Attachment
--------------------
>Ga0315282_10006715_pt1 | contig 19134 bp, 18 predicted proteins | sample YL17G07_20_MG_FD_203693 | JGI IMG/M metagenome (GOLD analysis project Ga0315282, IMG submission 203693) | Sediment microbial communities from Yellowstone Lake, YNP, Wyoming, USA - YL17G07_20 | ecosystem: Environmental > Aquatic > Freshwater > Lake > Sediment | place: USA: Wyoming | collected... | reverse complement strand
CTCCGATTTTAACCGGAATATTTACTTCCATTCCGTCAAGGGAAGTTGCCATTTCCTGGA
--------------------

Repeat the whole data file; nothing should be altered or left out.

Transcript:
>Ga0315282_10006715_pt1 | contig 19134 bp, 18 predicted proteins | sample YL17G07_20_MG_FD_203693 | JGI IMG/M metagenome (GOLD analysis project Ga0315282, IMG submission 203693) | Sediment microbial communities from Yellowstone Lake, YNP, Wyoming, USA - YL17G07_20 | ecosystem: Environmental > Aquatic > Freshwater > Lake > Sediment | place: USA: Wyoming | collected... | reverse complement strand
CTCCGATTTTAACCGGAATATTTACTTCCATTCCGTCAAGGGAAGTTGCCATTTCCTGGA